Mobile production units go digital for big performance in tight spaces
As an indication of the digital audio explosion in high-end mobile production trucks, look no further than National Mobile Television's (NMT) new HD4, now under construction. The $10 million, 53-foot long, high definition, multiformat truck will house an SSL MT+ digital audio console with 284 inputs and 224 outputs in a combination of digital and analog audio, plus a 96-fader control surface.
The truck to be launched this April will serve ABC Sports' HD productions of "Monday Night Football" this fall.
And NMT is not alone. NEP Supershooter LLP installed a Calrec Alpha digital audio console in its SS9 truck, which has been used for CBS's NFL package. A Euphonix Max Air digital console covered golf in a new truck for New Zealand's TVNZ (Moving Pictures), and an AMS Neve Libra Live Series II will be handling much of the February Grammy Awards ceremonies in New York on All Mobile Video's new Crossroads truck.
As shows add more complex production elements, the requirements for audio on mobile units have mushroomed-quite a change from the not-so-distant past when a 24-input analog board was more than sufficient for a mono mix for "Monday Night Football."
"The production capabilities of today's trucks rival many fixed studios in sophistication," remarked Tim Hamill, products specialist with AMS Neve.
AUDIO TO MATCH THE VIDEO
Today trucks handle multiformat audio to go along with multiformat video. More devices such as slo-mos, character generators and other graphics devices that formerly had no audio capabilities are now routinely adding audio effects. And the growth of video servers with eight or more audio channels, more microphones on the playing field, and more special effects adds up to hundreds of inputs.
"The advantages of digital are small size, lower weight, lower cable cost and a less complex installation," noted Dave Hansen, VP of product marketing with Euphonix.
Because all the audio connections are made to a core frame of software-driven electronics, the control surface is just that, with no audio flowing through it with its attendant heavy cable looms.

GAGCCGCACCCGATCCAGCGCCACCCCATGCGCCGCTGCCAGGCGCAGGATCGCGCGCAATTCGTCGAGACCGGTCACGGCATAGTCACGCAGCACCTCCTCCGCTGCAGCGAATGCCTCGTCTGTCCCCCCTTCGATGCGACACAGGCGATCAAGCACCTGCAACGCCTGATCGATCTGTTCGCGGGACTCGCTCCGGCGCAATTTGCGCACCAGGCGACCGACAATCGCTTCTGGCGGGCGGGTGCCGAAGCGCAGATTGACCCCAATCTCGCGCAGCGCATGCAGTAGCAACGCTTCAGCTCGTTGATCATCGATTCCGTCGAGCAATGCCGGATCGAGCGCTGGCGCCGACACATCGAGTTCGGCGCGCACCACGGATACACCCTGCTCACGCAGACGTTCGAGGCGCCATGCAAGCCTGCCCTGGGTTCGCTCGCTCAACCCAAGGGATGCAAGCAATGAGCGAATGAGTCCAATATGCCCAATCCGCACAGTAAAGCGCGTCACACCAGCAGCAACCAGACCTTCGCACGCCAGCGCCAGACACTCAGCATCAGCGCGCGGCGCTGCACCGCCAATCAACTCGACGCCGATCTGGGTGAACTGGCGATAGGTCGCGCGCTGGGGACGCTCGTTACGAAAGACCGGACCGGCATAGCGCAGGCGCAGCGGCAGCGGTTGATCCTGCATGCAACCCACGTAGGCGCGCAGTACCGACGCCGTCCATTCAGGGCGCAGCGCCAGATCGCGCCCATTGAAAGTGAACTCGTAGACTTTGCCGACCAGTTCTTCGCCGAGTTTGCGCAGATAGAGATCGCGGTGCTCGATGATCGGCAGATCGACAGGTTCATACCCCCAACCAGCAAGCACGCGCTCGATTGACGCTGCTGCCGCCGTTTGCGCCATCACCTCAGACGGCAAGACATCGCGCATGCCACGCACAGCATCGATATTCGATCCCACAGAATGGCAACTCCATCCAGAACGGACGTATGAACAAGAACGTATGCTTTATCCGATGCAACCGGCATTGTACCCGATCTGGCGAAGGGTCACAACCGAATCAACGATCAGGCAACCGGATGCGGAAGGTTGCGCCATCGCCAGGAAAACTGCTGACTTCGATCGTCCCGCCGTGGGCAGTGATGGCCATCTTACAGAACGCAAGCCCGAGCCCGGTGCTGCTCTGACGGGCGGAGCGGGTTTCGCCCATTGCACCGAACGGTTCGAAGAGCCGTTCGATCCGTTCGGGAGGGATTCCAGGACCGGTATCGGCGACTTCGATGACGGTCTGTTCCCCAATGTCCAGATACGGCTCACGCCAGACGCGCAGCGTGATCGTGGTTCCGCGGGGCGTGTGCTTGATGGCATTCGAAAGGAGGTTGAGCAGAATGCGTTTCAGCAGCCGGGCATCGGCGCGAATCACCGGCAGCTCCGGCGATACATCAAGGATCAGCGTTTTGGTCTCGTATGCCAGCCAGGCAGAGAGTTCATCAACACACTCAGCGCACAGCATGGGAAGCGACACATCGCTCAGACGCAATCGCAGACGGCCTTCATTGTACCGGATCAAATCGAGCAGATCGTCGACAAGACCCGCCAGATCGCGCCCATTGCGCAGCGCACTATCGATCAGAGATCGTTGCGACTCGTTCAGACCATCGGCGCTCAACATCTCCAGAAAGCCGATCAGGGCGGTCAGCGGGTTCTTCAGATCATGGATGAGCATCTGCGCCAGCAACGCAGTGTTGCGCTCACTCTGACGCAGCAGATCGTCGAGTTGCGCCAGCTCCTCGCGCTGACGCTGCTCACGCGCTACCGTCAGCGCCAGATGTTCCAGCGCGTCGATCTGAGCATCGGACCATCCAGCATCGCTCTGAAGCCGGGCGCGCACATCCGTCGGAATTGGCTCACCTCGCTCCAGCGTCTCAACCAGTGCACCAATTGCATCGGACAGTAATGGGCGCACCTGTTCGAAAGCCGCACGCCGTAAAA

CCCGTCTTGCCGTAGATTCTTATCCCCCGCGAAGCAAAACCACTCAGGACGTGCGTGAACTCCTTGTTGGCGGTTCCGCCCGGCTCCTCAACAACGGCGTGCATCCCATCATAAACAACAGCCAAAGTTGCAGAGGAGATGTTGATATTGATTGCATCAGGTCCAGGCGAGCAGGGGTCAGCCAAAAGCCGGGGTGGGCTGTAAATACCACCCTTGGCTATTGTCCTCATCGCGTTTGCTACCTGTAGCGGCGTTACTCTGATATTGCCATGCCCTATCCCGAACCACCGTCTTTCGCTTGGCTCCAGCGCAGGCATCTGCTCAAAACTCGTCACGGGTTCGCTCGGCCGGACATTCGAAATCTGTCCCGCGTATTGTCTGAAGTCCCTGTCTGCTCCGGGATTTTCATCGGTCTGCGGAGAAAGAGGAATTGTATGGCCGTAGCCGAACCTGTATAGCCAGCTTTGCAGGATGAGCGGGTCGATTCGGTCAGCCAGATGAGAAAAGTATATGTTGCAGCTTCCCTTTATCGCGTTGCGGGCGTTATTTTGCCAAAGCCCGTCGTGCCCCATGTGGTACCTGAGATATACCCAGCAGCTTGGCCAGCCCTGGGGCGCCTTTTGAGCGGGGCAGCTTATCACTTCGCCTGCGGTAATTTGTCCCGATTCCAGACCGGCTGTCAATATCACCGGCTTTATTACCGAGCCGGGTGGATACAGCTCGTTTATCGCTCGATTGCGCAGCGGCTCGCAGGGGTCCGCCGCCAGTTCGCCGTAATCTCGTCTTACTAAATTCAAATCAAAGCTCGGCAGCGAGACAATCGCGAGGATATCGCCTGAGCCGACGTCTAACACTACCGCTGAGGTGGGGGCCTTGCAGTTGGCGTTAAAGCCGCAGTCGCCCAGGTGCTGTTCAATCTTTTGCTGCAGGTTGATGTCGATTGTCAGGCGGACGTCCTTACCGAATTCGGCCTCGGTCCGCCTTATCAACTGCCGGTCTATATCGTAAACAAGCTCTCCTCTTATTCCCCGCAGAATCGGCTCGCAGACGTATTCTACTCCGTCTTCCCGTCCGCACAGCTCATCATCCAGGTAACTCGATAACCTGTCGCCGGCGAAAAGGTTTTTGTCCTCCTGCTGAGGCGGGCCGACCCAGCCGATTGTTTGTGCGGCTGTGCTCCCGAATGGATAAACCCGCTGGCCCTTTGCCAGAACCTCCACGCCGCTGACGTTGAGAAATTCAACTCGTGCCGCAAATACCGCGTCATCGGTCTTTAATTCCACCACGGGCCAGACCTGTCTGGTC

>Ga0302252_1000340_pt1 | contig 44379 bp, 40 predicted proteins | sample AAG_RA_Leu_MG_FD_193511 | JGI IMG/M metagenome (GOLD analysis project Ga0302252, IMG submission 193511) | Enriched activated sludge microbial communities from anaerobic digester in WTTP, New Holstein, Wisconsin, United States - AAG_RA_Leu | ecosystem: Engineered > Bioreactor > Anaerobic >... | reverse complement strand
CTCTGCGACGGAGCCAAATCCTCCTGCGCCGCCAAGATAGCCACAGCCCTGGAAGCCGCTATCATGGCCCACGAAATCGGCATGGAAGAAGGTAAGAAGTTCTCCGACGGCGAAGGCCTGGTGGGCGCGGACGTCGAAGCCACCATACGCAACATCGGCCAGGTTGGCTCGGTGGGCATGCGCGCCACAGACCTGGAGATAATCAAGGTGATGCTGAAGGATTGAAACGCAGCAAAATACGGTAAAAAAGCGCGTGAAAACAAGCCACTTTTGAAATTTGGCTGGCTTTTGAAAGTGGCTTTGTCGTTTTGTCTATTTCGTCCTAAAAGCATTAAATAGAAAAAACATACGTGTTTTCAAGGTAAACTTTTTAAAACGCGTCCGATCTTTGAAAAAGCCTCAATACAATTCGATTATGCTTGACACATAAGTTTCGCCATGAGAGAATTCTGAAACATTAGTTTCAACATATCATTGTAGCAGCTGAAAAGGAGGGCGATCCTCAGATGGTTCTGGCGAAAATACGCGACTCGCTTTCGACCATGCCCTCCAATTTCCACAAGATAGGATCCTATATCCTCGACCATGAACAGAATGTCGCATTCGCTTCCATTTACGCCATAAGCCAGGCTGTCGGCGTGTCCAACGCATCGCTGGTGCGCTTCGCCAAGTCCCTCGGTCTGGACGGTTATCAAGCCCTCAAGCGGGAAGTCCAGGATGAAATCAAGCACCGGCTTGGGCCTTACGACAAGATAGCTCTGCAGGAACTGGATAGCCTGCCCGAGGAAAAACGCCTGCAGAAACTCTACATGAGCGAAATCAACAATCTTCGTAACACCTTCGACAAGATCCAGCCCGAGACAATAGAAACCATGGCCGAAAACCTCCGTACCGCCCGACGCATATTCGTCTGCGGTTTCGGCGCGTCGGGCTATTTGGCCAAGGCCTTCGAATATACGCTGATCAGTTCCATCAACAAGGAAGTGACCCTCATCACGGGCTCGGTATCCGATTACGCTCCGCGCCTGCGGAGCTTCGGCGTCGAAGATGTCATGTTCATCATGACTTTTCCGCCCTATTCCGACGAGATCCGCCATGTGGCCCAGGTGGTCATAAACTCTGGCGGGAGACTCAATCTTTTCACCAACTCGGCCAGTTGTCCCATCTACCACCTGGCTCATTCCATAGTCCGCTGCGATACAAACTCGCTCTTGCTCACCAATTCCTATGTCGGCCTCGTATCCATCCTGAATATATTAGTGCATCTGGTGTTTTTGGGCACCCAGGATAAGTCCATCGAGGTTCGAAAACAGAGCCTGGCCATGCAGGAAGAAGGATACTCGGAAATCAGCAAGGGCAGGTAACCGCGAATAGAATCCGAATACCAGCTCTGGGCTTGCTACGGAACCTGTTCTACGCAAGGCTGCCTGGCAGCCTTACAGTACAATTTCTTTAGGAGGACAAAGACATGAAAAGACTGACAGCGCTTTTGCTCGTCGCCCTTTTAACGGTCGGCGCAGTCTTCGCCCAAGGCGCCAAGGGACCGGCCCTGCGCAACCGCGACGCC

"The control surface on our 48-fader System 5 doesn't exceed 300 pounds," Hansen said. "That's about half of what a similar featured console would weigh a few years ago."
And in terms of input/out (I/O) density, more channels can be installed in less space.
"Space is at a premium in trucks," Hamill noted. "Neve is addressing this with new 30mm pitch faders for the Libra Live digital console. This will give operators access to more faders." He added that the Libra Live is now outfitted with 40mm pitch faders and that the new versions will be shown at NAB2003.
With the increased I/O requirements, analog becomes less desirable. "The bigger the [analog] console is, the more prone it is to have noise," noted George Hoover, senior VP of Operations and Engineering of NEP.
"This is not an issue for a rock-and-roll board, but when you are on the golf course and have 20 mics open [and] you can hear more hiss than audio, it's a problem." With well-designed digital consoles, noise is no longer an issue.
High-end digital consoles allow for interconnection of remote I/O boxes that are controlled by the board. Connection is usually via fiber or MADI, again reducing wiring and cabling requirements.
Even as more connections and faders are squeezed into digital audio consoles, "We have to come to grips with an operator interface that's intuitive," Hoover said.
That's especially important in trucks where most of the crew are freelancers. Console manufacturers each have taken their own tack in resolving this issue.
With software-driven consoles, "You don't have to have a knob per function, but audio mixers [operators] are used to seeing things like high-frequency bandpass knobs in a certain place," said NMT President Jerry Gepner. "We chose SSL because their control surface is very familiar to people who are making the transition from the analog world. Like an analog console, there is a knob per function. An operator doesn't have to know how to utilize all the features to get on the air."